It’s official – this is my least favorite day of the year. It’s been a contender for a number of years now, but this one, with Mom gone almost six months now, has officially taken the title. I hate Mother’s Day.
I don’t hate Mothers, let’s be clear, and I think they are some of the hardest working people I know. And certainly, my friends who are mothers are amazing, beautiful, powerful women who are raising smart, loving, creative kids. So hats off to all of them.
But I still hate Mother’s Day. As Anne Lamott says:
I hate the way the holiday makes all non-mothers, and the daughters of dead mothers, and the mothers of dead or severely damaged children, feel the deepest kind of grief and failure. The non-mothers must sit in their churches, temples, mosques, recovery rooms and pretend to feel good about the day while they are excluded from a holiday that benefits no one but Hallmark and See’s. There is no refuge â€” not at the horse races, movies, malls, museums. Even the turn-off-your-cellphone announcer is going to open by saying, “Happy Mother’s Day!” You could always hide in a nice seedy bar, I suppose. Or an ER.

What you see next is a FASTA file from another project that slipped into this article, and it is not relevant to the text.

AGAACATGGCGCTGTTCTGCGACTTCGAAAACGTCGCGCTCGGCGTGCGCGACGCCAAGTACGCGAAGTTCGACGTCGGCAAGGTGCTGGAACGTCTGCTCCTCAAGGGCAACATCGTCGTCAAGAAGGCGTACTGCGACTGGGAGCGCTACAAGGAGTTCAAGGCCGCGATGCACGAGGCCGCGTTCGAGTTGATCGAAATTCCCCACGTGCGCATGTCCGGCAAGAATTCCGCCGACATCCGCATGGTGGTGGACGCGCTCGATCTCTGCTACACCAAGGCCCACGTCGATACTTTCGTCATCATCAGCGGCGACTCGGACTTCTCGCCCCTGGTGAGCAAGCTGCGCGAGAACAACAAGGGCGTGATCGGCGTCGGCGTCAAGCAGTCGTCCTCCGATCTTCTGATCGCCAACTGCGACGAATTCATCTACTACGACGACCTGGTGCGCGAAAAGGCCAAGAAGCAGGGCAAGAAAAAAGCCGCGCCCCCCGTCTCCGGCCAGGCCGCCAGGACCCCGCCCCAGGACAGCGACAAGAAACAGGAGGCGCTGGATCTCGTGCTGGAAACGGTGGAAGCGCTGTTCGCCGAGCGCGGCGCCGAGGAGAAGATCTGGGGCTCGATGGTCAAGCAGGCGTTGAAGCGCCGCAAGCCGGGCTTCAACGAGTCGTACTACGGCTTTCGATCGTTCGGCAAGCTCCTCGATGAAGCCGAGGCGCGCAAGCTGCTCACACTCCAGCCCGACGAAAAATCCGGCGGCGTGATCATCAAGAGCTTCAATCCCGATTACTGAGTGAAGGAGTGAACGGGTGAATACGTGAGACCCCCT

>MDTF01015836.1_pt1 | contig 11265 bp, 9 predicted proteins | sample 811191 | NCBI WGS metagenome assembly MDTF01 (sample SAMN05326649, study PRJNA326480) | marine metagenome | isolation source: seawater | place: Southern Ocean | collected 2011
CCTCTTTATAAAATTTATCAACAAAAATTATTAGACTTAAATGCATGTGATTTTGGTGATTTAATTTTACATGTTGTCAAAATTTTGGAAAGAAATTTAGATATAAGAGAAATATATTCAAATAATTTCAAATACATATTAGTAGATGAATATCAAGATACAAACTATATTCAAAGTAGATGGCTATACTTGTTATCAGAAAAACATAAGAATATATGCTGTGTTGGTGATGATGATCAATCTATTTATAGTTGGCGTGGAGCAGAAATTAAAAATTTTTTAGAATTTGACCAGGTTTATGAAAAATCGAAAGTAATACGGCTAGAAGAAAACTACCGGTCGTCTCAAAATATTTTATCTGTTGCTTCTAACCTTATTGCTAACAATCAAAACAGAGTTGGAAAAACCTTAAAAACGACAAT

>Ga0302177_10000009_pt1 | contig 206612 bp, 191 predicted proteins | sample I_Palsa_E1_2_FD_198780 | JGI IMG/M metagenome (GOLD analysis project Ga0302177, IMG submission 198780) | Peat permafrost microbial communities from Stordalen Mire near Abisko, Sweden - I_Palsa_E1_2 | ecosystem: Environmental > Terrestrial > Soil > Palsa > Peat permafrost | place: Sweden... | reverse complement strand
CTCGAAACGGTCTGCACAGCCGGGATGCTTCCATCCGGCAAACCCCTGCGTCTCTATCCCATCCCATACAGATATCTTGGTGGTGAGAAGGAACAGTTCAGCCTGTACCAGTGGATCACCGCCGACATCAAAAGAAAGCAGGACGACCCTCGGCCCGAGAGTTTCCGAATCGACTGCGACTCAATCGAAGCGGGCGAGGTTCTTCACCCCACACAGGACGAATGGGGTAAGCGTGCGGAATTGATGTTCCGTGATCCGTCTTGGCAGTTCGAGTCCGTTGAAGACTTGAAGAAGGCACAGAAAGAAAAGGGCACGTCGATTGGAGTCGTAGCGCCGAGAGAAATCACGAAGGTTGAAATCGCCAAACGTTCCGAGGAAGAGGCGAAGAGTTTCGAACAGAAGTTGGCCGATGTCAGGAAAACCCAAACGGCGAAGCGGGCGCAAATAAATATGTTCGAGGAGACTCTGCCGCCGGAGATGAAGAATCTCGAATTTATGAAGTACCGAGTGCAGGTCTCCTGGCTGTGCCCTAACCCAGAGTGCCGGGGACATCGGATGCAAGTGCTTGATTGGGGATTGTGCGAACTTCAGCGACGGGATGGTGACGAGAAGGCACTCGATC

Every year, I sit in church and watch almost every and sometimes EVERY OTHER WOMAN in that congregation get a flower. I sit and try to look happy, but I’m not. I feel isolated and sad – as if being a woman who wants children but doesn’t have them isn’t enough pain to wear each day.
And today, I can’t even celebrate my own mom, as I did last year, because I’m just bowled over by the fact that she’s not here. In so many ways, for this moment on this day, I feel absolutely cut off from being a woman . . . from my history because Mom is not here and from the future because I have no children to carry some part of me forward. More than ever, today, I could use Mom’s sarcastic wit and her soft hand on my arm for a moment to remind me it’s all going to be okay.
So today, I am not going to church; Dad and I will go to Mom’s grave and lay out flowers – rosemary and purple straw flowers . . . and I will grieve.